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China re-emerges as risk to world economy


25 July 2018

House view





ANZ's chief investment office explains why the current optimistic Australian environment could be changing next year.

Australia’s apparent economic strength, while pleasing, is shadowed by the faster-than-expected slowdown in China and raising interest rates in the US – very real concerns given how dependent we are on the US and Sino economies.

Add the risk of a trade war and the outlook is much more challenging.

As China’s growth starts to ebb, that could easily spill to other regions, such as ours. It is a factor now returning as one of the key risks to world economic growth.

It also highlights a clear, emerging trend: major economies such as China, Japan and Europe are softening, as the United States’ grows in strength. This divergence in growth is a new trend (as last year major economies tended to grow in sync) and creates more room for upset particularly as the US raises rates and threatens a trade war.

Emerging markets are already responding badly. As the US, with strong earnings, more confidence and a rising dollar, is managing its economy by increasing interest rates, which has led to tightened financial conditions and resulted in a sharp correction across most emerging markets.

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Four clear risks for the world economy

As we’ve written previously, indicators show a sharp slowing in growth in 2019. China, as mentioned, and the slowing local housing sector, are two areas to be keenly watched.

In brief, the four main world economic risks are:

  1. a global trade war, which would likely inhibit economic growth
  2. China’s economic growth slumping causing a chain reaction among other regional economies (for perspective, if China’s gross domestic product drops 1 per cent then the entire world’s falls nearly half a per cent)
  3. the US Federal Reserve lifting interest rates quickly, meaning consumers face debt problems and company earnings drop
  4. low wage growth, high debt and weaker property markets in Australia, making consumers hold back from spending.

Keep in mind that for now, the picture for Australia isn’t so gloomy as it first may appear. Locally, consumers and businesses are confident. We believe this is justified, and have cautious optimism that a local recovery is under way. ANZ’s chief investment office sees global economic growth to remain strong for developed economies this year, although the outlook for 2019 is much more challenging.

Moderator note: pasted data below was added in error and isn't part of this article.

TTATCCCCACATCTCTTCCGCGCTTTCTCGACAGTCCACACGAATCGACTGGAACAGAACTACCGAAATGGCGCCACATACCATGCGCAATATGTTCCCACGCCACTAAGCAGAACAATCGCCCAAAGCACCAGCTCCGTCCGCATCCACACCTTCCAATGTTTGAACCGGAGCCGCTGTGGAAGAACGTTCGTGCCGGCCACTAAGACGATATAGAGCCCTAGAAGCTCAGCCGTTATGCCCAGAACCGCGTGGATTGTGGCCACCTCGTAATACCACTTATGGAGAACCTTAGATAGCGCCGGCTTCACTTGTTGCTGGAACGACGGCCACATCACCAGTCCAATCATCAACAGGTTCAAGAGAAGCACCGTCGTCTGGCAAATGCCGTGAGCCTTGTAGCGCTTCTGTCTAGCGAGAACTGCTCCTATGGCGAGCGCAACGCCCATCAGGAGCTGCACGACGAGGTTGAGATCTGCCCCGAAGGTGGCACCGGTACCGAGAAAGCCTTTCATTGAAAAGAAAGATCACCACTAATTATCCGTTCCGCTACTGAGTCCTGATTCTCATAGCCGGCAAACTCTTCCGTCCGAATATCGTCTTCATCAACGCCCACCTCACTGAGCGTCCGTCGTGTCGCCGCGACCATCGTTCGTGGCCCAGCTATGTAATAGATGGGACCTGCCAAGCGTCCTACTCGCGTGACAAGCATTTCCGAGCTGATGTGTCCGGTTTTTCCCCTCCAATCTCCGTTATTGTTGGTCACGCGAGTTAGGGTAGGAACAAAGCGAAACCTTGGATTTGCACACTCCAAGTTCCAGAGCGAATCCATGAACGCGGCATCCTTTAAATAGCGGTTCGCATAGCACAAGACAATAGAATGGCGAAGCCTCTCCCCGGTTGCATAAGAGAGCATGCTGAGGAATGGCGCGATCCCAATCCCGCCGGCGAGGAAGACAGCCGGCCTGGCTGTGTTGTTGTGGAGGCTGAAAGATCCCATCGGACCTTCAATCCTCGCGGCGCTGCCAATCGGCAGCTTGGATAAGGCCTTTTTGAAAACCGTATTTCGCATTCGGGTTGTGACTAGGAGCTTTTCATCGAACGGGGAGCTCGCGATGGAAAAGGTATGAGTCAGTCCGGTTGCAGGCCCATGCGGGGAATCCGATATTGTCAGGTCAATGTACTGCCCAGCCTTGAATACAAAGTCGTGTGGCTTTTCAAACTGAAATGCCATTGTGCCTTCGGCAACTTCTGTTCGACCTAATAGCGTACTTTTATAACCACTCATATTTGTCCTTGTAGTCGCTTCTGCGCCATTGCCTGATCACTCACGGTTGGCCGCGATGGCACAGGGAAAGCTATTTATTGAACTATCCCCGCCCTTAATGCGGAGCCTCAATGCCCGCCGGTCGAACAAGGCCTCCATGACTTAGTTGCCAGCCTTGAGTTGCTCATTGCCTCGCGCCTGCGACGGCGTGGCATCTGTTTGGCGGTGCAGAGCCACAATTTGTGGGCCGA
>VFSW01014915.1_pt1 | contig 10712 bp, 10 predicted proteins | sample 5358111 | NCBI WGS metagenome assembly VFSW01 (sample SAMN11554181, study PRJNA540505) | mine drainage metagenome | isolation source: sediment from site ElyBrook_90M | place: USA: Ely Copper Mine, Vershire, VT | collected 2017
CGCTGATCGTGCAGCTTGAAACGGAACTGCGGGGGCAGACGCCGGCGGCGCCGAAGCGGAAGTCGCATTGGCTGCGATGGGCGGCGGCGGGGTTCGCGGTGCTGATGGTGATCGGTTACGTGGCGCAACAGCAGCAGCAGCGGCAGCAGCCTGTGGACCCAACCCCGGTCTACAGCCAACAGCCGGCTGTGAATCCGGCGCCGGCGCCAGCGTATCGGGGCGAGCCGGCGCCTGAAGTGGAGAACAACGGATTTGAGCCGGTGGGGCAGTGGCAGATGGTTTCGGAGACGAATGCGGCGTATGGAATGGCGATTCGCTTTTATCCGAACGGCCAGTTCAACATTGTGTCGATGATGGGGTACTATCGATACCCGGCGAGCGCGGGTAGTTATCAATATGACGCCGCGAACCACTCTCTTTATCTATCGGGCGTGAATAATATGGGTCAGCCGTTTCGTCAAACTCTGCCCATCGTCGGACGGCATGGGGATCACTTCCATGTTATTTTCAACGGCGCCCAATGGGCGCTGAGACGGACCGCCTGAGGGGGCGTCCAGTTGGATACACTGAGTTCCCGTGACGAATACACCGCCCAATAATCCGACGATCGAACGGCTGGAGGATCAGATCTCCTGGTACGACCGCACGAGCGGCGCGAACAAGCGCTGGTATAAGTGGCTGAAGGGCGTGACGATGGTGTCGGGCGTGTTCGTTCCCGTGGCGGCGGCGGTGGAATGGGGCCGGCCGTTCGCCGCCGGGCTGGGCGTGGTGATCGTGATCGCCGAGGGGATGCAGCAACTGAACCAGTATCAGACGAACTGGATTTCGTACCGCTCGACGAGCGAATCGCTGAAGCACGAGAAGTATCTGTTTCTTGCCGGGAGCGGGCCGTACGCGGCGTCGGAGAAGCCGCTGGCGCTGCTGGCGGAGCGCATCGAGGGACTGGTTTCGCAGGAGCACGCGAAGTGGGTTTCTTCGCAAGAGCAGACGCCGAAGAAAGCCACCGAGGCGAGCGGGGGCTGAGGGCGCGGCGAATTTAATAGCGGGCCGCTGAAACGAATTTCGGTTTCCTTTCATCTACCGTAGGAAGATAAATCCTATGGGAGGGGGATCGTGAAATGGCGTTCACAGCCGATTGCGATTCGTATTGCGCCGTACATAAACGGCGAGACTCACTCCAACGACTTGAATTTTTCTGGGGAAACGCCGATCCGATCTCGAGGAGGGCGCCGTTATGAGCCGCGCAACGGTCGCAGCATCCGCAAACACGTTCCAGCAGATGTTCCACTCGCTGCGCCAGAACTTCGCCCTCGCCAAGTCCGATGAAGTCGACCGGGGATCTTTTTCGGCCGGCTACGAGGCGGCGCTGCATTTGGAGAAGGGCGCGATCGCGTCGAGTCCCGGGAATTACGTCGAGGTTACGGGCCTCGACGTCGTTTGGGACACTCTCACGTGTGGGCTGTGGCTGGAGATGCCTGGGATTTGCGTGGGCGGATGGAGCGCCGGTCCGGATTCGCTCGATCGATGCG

For investors, shares should continue to outperform bonds and cash in 2018.

ANZ investment strategy − July 2018

Investment strategy
Asset class Preference level Reasoning
Growth assets
Australian equities Neutral We expect relatively good performance, with solid but easing economic and earnings momentum.
International equities Neutral Fairly valued, and companies’ earnings should support that. (Financial services is a concern.)
Emerging markets Neutral While global growth remains solid, momentum has eased and we consider the outlook will become more challenging.
Listed real assets1 Neutral Real estate markets and infrastructure have underperformed on the back of rising interest rates.
Defensive assets
Australia Neutral Low but positive returns as interest rates rise overseas.
International Underweight Bond yields haven’t peaked yet, and as they rise, return on bond investments is low.
Cash2 Neutral  
AUD Neutral Solid but easing global growth will remain supportive of the Aussie’s prospects for now.


Equities, fixed income and cash are relative to benchmark. Currencies are relative to an absolute return outlook (short term).

1. Comprises of 50/50 split between global real estate investment trusts and infrastructure securities.

2. Cash is the balancing asset class. 

As at July 2018.

Read the full Chief Investment Office House View (PDF 146kB)


Mark Rider, former Chief Investment Officer

Mark brought over 30 years of investment market experience to ANZ, having previously worked at UBS and the Reserve Bank of Australia. During his seven-year tenure at ANZ Mark was responsible for and contributed to the overarching investment philosophy, investment strategy and asset allocation of ANZ Private Banking.


To discuss what this insight could mean for you, talk to your ANZ Private Banker directly, or contact us below.

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